A first read of Banks’ journals of Tahiti shows a stark contrast with the straightforward narrative of Cook, whose sequence of events is unlikely to take tangents into personal interest and opinions. For the scientist, however, his journal article is littered with moments that show a genuine intrigue for Tahitian culture in a way that mimics the sentiments that Johnson presented. Often enough Bank’s description of the Tahitians or their neighbours idealises them beyond reason, where they are either described as living in the ‘the trest picture of arcadia of which we were going to be kings’ (April 13), or pictured as people ‘at least equal to any we had seen in civilizd countries’ despite their lack of ‘any advantage’ or ‘natural instinct uninstructed by the example of any civilized countrey.’ (April 14). Just as general Tahitian culture has here been compared in value to the west, so are various Tahitian individuals compared to the “western values” which Banks believes they exhibit. The chief they name Lycurgus, for example, is complimented for how ‘he imitates our manner in every instance, already holding a knife and fork more handily’ (April 20) than his European counterparts. This is a similar, though less descriptive, treatment given to Bank’s friend and guide Tupia, who is told to be ‘a most proper man, well born’, with ‘knowledge of the Islands in these seas’ (July 12). Along with the clear connotations of the “Noble Savage”, Banks is clearly representing what Johnson also calls ‘descriptive strategies derived from pre-existing ideas’, a combined philosophy of scientific writers expressed in his narrative.
During the course of Banks’ narrative it also becomes clear that his skills as an ethnographer outstrip those of Cook, with the course of events being often disrupted by Banks’ more scientific mind. His greater interest in social and linguistic matters often shows through; for example, when first contact has been made and he tells of the islanders ‘laying our hands on our breasts and saying Taio, which I imagine signifies freind’ (April 14), or later, when discovering the names the Tahitians have for the Captain and the other scientists ‘when they attempt to pronounce them’:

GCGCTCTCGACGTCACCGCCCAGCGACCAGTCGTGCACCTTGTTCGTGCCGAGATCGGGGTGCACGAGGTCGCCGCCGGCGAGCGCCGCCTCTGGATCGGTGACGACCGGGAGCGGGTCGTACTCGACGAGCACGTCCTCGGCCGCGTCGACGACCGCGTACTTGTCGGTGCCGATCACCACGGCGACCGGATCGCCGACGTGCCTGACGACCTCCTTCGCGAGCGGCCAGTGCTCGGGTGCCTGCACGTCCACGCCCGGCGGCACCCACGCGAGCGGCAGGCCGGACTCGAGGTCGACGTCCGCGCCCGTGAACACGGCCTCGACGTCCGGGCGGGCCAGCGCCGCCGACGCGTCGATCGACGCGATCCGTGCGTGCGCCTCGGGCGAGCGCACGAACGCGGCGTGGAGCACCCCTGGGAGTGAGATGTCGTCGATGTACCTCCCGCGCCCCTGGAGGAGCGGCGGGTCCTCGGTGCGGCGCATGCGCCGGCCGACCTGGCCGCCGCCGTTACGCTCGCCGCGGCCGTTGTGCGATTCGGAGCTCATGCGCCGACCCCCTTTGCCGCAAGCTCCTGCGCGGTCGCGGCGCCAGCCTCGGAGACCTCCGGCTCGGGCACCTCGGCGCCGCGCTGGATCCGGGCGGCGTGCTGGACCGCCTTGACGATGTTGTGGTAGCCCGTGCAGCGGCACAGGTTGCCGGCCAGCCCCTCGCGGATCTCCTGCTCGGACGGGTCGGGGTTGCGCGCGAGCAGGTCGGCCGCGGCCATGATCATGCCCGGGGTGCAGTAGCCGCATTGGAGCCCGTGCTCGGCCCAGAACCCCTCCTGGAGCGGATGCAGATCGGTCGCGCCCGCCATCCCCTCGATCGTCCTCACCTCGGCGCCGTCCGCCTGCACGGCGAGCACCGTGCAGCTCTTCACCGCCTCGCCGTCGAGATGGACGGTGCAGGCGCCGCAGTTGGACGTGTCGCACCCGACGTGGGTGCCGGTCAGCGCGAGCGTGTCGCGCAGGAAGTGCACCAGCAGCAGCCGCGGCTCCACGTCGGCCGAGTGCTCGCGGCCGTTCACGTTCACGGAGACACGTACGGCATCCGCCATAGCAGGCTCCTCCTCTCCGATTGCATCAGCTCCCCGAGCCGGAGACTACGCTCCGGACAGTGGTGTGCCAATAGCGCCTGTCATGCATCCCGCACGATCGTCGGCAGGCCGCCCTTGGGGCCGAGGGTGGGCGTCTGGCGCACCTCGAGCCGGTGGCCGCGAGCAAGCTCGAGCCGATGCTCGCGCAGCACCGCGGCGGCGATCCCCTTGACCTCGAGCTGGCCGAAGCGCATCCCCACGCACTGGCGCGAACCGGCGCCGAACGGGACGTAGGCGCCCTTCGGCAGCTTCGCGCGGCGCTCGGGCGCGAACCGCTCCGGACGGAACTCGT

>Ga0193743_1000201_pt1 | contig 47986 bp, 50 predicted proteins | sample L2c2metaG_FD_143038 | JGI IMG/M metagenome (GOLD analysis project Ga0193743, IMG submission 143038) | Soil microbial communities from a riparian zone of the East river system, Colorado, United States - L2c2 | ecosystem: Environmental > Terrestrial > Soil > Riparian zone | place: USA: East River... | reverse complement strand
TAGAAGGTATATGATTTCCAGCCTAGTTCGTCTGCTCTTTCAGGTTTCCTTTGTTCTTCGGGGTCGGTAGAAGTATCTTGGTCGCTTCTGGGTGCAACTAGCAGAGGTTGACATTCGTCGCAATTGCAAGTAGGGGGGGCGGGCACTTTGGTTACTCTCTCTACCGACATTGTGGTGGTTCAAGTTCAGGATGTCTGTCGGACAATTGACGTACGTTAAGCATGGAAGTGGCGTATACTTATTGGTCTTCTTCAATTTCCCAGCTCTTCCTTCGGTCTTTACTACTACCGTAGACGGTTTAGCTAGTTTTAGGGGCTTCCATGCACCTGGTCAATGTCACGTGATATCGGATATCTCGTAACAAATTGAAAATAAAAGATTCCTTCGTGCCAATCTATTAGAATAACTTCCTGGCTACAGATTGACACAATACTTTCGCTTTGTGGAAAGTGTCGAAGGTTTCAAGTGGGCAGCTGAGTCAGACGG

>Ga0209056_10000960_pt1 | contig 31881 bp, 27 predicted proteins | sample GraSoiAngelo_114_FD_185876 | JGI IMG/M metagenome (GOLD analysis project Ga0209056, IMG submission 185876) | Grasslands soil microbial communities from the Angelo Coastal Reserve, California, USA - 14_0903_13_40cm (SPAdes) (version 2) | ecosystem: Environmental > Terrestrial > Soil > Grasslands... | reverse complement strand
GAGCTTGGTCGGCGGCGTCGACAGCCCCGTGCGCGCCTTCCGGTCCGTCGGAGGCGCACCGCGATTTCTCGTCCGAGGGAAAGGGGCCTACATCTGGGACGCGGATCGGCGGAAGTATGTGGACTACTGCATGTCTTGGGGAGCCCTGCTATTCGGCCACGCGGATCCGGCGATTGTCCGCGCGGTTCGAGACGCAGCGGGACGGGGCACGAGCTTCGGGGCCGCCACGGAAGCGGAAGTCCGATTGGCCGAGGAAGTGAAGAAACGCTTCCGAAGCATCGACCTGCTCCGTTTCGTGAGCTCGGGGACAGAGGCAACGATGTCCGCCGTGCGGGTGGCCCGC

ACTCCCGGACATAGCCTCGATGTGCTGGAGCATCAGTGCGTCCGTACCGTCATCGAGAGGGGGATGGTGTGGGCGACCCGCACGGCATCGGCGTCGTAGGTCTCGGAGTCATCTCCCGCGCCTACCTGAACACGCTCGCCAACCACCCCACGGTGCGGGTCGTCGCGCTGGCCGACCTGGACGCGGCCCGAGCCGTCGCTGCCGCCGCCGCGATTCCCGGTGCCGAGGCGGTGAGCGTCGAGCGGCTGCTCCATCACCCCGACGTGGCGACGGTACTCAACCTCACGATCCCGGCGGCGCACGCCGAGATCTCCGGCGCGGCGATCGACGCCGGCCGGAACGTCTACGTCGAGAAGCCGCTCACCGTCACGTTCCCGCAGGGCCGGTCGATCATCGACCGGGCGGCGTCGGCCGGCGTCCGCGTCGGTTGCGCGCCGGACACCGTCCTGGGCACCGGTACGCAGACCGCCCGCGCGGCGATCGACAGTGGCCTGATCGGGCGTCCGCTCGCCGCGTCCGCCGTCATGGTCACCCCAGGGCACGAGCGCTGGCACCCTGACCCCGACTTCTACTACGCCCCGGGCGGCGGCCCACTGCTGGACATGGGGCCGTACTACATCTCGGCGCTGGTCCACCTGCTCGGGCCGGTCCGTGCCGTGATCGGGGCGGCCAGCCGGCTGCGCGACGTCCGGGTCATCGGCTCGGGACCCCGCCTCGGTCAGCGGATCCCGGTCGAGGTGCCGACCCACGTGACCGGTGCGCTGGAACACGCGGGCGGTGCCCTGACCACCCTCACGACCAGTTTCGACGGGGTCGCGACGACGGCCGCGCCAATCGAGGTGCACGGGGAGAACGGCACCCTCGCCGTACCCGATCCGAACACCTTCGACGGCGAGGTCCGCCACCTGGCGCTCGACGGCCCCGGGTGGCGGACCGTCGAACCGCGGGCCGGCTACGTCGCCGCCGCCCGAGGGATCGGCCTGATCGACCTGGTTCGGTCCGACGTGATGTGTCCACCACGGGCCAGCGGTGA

‘I give the List: Captn Cooke Toote, Dr Solander Torano, Mr Hicks Hete, Mr Gore Toarro, Mr Molineux Boba from his Christian name Robert, Mr Monkhouse Mato, and myself Tapáne.’ (May 10)
These details are almost completely absent from Cook’s narrative, who for the most part ignores any matter of linguistic interest. Banks, however, as the gentleman scientist sent to record the island’s culture, is much more anthropological in his description of it. Firstly, the names of the people and their settlements are often coined by Banks with diacritics to aid the reader’s understanding. When finding out the Tahitians’ proper names, he presents them in such a manner a ‘Tübourai tamaide’, ‘Tomío’, ‘Terarü’ (April 27); and similarly, later in their discoveries, labels districts and chiefs such as ‘Annuúhé’ and ‘Maraitátá’ (June 27). Banks’ attention to the island’s people and their social-system is important, but more so, in the terms of this narrative, is his attention to linguistic presentation within this text. Using diacritics to present an accurate reading of the local language, alongside his general interest in matter of language and culture, is what distinctly separates the narratives of both Cook and Banks and defines their roles as the ship Captain and the scientist respectively.
On top of this, Banks substitutes Cook’s more commandeering distance with a desire for cross-cultural exchange to expand his own knowledge of the island. In one moment that encapsulates this dynamic, Banks relates that ‘Captn Cooke proposd that divine service should be celebrated’, for it being Sunday, and that he [Banks] ‘resolvd however that some should be present that they might see our behaviour’. Banks’ recording how they ‘imitated’ his motions by ‘standing setting or kneeling as they saw me do’ (May 14), in a scene which is not at all touched upon in Cook’s journal, shows the difference in their intent and role when it comes to the Tahitian people. More elaborate than this; however, is the example of the ‘Heiva no Meduah or funeral ceremony’, also not written about by Cook, in which Banks participated. We hear how he was ‘prepard by stripping off my European cloths’, ‘smut … with charcoal and water’ and ‘scrubbed … till it was dark before the blacking would come off’, all of these ritualistic moments, through which Banks ‘had no pretensions to be ashamed of my nakedness’ (June 10) show a desire for cultural exchange that Cook doesn’t achieve on the island. Even cultural traditions that are often famously associated with the island are not considered worthy of Cook in his narrative. This includes, most forthrightly, tattooing. Banks mentions it on multiple occasions, once with the ‘Basket work’ with ‘skin and black to represent hair and tattow’ (June 29), and again with ‘the operation of Tattowing the buttocks performd upon a girl of about 12 years old’ (July 5). These descriptions of traditional practises are what defines Banks’ narrative for the reader, a complete juxtaposition to Cook’s focus on the ship, the fort, and keeping command of the people.